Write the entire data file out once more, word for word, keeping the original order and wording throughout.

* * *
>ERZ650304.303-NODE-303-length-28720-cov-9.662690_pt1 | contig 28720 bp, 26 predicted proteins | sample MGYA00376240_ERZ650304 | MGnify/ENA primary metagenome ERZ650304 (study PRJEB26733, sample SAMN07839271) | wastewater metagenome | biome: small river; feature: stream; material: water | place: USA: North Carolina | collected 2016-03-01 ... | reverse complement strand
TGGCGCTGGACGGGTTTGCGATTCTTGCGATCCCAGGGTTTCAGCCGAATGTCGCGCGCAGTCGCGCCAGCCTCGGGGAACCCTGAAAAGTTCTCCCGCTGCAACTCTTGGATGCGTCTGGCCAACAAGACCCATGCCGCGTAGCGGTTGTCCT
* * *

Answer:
>ERZ650304.303-NODE-303-length-28720-cov-9.662690_pt1 | contig 28720 bp, 26 predicted proteins | sample MGYA00376240_ERZ650304 | MGnify/ENA primary metagenome ERZ650304 (study PRJEB26733, sample SAMN07839271) | wastewater metagenome | biome: small river; feature: stream; material: water | place: USA: North Carolina | collected 2016-03-01 ... | reverse complement strand
TGGCGCTGGACGGGTTTGCGATTCTTGCGATCCCAGGGTTTCAGCCGAATGTCGCGCGCAGTCGCGCCAGCCTCGGGGAACCCTGAAAAGTTCTCCCGCTGCAACTCTTGGATGCGTCTGGCCAACAAGACCCATGCCGCGTAGCGGTTGTCCT